In my own writing, I am obsessed with how organizations feed off our culture’s hatred of “laziness” and manipulate workers’ emotions in order to keep them grinding to the point of exhaustion. And as an academic with a partner who has worked for numerous nonprofits, I know that labor exploitation doesn’t begin or…


Adults don’t hold the keys to understanding your marginalized child.

“My kid has been asking a lot of questions about gender lately,” someone wrote in an email to me recently. “Do you have any picture book recommendations that would explain transness to them?”

“I’m doing research on the experiences of Autistic girls in elementary school,” wrote a teacher in my Twitter DMs. “Can I pick your brain for my research?”

“Your article about sensory meltdowns helped me empathize with what my daughter is going through,” said someone else. “Can we talk sometime about her?”

I receive a lot of questions from parents of Autistic and transgender children in my comments…


When your employer celebrates Pride, but bans transition-related healthcare on religious grounds

For over ten years I have taught at the Jesuit university from which I also received my Master’s degree and my PhD. I’ve been a student here, a postdoctoral researcher here, a part-time adjunct instructor, and now I’m a full-time professor. My relationship to the school runs deep. So too do my ambivalences, particularly in a month like Pride month, when it’s most clear to me that my existence as a transgender faculty member is contradictory and fraught.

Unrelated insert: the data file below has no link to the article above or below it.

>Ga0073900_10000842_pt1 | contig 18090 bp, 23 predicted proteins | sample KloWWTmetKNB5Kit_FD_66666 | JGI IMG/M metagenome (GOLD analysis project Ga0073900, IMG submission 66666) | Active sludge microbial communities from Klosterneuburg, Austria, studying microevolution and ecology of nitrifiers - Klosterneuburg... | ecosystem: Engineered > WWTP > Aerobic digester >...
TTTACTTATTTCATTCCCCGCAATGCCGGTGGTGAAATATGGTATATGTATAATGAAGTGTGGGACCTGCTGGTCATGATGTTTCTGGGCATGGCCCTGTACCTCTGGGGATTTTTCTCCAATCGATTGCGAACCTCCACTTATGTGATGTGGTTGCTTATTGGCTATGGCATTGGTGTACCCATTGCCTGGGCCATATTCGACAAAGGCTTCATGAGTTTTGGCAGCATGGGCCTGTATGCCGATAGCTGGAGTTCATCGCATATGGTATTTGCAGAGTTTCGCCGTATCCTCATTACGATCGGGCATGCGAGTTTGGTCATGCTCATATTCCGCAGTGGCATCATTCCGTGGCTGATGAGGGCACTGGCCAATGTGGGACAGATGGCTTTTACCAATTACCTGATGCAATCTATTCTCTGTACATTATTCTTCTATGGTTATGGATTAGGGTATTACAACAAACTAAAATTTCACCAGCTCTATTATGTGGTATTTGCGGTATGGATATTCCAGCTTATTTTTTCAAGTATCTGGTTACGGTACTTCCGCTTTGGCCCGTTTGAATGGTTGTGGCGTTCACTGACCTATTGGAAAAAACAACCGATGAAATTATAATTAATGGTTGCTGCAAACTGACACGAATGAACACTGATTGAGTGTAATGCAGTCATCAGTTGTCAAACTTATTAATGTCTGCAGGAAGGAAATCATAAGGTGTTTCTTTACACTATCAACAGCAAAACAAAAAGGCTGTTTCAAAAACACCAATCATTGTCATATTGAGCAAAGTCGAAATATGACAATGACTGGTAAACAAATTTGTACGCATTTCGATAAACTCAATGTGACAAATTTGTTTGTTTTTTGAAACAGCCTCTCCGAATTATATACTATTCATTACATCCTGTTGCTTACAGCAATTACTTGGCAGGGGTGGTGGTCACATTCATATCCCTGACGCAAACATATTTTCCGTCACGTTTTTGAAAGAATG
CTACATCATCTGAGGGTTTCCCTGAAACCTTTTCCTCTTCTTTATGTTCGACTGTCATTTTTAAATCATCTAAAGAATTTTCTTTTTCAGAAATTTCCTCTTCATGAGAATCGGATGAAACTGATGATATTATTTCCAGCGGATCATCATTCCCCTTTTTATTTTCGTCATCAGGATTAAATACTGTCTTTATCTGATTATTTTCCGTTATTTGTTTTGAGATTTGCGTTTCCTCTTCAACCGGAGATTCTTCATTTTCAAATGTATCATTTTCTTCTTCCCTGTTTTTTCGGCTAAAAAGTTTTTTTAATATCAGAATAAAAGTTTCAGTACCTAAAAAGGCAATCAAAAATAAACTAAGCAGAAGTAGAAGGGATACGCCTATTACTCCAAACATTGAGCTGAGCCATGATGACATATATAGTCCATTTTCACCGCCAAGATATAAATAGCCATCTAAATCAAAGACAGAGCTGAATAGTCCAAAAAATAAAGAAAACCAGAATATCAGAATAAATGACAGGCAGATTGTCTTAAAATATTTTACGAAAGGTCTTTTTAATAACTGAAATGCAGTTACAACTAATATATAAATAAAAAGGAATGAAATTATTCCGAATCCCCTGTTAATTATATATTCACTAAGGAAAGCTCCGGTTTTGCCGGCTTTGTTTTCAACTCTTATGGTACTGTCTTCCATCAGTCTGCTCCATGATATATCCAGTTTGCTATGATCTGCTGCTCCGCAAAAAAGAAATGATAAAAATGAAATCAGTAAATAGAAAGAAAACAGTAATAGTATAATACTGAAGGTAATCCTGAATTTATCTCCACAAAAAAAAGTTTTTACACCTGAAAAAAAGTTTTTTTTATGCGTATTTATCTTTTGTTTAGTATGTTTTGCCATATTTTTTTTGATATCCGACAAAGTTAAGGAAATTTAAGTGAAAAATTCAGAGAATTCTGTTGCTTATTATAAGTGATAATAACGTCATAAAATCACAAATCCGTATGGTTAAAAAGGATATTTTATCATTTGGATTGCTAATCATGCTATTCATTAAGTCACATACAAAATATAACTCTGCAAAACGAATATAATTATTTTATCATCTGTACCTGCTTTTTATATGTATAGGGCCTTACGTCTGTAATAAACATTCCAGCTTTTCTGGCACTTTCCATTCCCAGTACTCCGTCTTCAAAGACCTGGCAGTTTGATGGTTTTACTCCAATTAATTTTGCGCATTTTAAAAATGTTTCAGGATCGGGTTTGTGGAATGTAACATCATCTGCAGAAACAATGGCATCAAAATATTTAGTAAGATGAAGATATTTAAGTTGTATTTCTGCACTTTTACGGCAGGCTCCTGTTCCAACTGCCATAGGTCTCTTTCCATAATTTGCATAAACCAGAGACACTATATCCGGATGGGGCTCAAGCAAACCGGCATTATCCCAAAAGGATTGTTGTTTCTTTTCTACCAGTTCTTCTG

Today I entered the university’s information commons (a computer lab and studying area connected to the library) to find this display celebrating…


Tesla CEO Elon Musk just came out as having Asperger’s syndrome. Here’s a primer on the issues with that now-defunct disorder label.

On Saturday Night Live this week, Telsa CEO and Grimes’ paramour Elon Musk came out as having Asperger’s syndrome. During his opening monologue, Musk joked that he was the first-ever SNL host to have the disorder — or at least the first to admit to having it openly.

There’s a couple of issues with that remark. The first is that SNL very much had an openly Autistic host in the past, former cast member Dan Aykroyd. For years, Aykroyd has been vocal about being Autistic and has discussed how his own autistic special interest in the paranormal informed the writing…